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Vol. V • 1982


Aesthetics: An Introduction, by George Dickie.
Pegasus, A Division of the Bobbs-Merrill Company, Inc., New York, 1971. 200 pp. incl. Notes, Bibliography and Index. Hardcover, price not stated.

This relatively slim volume presenting an outline of major concepts and philosophies of art, beauty and aesthetics from Plato to our own day serves as a useful introduction to the history of aesthetical theories and, with reservations, to the status of such theories today. The author has read widely especially in contemporary sources and has a gift of condensing his information concisely, fairly and in an easygoing manner lending itself to humorous and clever asides. Reader interest is therefore maintained throughout the book. One is grateful for the avoidance of "many of the intellectual difficulties which are rife in aesthetics: pretentious language, misleading terminology, vagueness, and unnecessary mystery and complication."(78)

The minus side of the discussion is the result of the shortcomings of autonomous philosophy in general, which are nowhere more flagrantly evident than in philosophies of art and human creativity. The autonomous philosopher and thinker starts with his or her own more or less admitted mindset (though he or she may claim to be "objective" in deliberate omission of several elementary reasons for inbuilt bias, beginning with his or her own relative place in human history/time!), and thus with basic uncertainty. This uncertainty is never overcome and pertains to any and all ingredients of a philosophical "recipe. "To this day, therefore, "the problems involved in the evaluation of art are far from being resolved and . . widespread philosophical disagreement persists."(Dickie's concluding statement, 182)

"Good art" is just a matter of opinion.
Dickie attempts to shed some clarity upon the philosophy of art/aesthetics by his historical overview of major art philosophers, because"(w)ithout such a guide, the problems of aesthetic have the appearance of being a series of not very closely related questions."(1) What he inadvertently admits by having recourse to this chronological "guide" is that all philosophy of art/aesthetics from Plato to Dickie consists merely of the claims and counterclaims, the systems and system-smashings of consecutive philosophical schools, and does not involve any kind of inherent internal relationships. The reader is reminded of a similar disintegration of internal coherence and meaning in the wake of the 18th century Enlightenment, demonstrated by "the famous Encyclopedia of the Enlightenment, edited by Diderot, (where) we find everything for the first time arranged in alphabetical order The connecting link has gone."(quoted from HR. Rookmaaker, The Creative Gift also reviewed in this issue of the CSSH Quarterly) Indeed the classical philosophers (Plato, Aristotle, Plotinus) paved the way for neo-paganism by way of the Renaissance and the Enlightenment, culminating in modern full-fledged secular humanism.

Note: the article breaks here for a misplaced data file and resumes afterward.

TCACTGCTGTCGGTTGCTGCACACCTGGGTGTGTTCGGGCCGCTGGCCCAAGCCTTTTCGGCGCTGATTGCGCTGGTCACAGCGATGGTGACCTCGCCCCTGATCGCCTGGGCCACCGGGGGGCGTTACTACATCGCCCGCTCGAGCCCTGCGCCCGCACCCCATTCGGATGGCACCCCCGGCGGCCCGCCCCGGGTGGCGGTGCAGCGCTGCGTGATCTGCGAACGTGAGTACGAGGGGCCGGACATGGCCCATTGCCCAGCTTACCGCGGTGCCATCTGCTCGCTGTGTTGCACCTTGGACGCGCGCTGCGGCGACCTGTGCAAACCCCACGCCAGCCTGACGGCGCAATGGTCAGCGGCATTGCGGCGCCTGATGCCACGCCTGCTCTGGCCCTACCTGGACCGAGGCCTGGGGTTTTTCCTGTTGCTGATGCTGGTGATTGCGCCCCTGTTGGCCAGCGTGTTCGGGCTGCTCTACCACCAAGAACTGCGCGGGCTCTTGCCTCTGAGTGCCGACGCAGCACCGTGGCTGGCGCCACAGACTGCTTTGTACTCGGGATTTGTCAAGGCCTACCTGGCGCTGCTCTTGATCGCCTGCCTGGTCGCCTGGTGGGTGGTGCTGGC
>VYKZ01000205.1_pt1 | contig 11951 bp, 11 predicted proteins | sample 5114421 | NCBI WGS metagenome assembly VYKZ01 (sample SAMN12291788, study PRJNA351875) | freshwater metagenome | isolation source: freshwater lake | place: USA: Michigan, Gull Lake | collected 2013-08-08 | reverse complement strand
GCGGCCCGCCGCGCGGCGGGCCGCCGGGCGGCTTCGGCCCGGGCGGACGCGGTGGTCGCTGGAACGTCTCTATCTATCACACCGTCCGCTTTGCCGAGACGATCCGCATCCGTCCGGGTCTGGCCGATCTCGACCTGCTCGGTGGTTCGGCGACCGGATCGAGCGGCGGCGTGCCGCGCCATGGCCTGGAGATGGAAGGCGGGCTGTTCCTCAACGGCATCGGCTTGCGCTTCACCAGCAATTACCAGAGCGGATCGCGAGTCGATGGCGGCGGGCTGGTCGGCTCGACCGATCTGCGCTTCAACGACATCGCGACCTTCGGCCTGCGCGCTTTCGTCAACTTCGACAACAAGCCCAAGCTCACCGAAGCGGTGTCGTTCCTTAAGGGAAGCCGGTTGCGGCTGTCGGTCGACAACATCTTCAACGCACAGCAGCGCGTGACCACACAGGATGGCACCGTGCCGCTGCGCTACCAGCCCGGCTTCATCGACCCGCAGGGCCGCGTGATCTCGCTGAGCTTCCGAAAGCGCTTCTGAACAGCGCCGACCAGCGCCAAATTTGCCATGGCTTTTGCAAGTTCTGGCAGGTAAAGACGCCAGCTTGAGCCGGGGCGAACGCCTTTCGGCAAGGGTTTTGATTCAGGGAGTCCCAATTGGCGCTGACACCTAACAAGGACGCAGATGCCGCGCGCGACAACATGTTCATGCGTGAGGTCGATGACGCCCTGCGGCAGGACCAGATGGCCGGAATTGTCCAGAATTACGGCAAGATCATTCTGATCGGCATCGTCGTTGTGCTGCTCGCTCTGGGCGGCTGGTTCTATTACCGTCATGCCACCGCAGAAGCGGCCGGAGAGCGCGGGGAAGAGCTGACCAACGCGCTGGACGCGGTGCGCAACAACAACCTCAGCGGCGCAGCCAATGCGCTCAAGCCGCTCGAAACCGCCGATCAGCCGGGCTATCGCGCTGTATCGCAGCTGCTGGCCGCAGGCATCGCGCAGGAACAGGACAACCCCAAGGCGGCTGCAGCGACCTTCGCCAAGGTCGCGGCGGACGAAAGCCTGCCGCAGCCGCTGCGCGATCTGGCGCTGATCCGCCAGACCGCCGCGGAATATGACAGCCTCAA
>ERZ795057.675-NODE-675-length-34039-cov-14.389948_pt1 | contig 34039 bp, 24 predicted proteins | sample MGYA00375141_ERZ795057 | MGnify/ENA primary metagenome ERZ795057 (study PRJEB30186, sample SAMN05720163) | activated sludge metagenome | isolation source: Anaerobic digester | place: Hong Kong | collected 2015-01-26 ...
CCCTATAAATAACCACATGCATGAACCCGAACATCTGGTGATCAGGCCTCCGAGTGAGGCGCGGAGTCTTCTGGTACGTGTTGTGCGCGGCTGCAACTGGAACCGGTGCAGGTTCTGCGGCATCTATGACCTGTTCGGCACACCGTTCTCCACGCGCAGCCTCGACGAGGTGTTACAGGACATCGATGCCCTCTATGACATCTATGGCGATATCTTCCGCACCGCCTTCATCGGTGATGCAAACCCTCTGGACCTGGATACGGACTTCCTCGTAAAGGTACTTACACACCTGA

Almost all the philosophers singled out by Dickie are of this type, and even the exceptions—St. Thomas Aquinas, Shaftesbury, Alison suffer from more or less admixture of impersonalism to their views of the arts which are explicitly meant to be in conformity to the Biblical Christian faith. Among these three, Shaftesbury (1671-1713) touches upon the Biblical creation perspective in the most explicit terms. He

He also introduced the notion that "selfish or interested desires, of which the desire for possession is the paradigm, are destructive of aesthetic appreciation." (14-15) This theory has been carried over into contemporary philosophies of aesthetics by the notion that something called "disinterested perception" is the foundation of aesthetic experience. Archibald Alison (1757-1839) continued in the trend of Shaftesbury; Dickie states:

Dickie counsels Alison how this commitment could be avoided: by saying that the emotion of taste is evoked when a natural object is taken to be a sign of the Divine Artist." (21 ) The philosophical fiction of "objectivity" defined as absence of presuppositions (especially Christian presuppositions) must be maintained in proper philosophy!

Art as imitation.
Dickie points out that all theories of art up to the end of the eighteenth century A.D. were variations of the "imitation theory of art" which was first formulated by Plato (428-348 B.C.) in the Symposium and which basically saw artistic activity as an imitation of the form of beauty in nature. Subtheories of this concept, such as uniformity in variety, did not break its overall confines. (Plato's objections to art, based upon art's illusory, imitative nature, and upon its generally harmful effect upon people, have also persisted.).

Art as expression.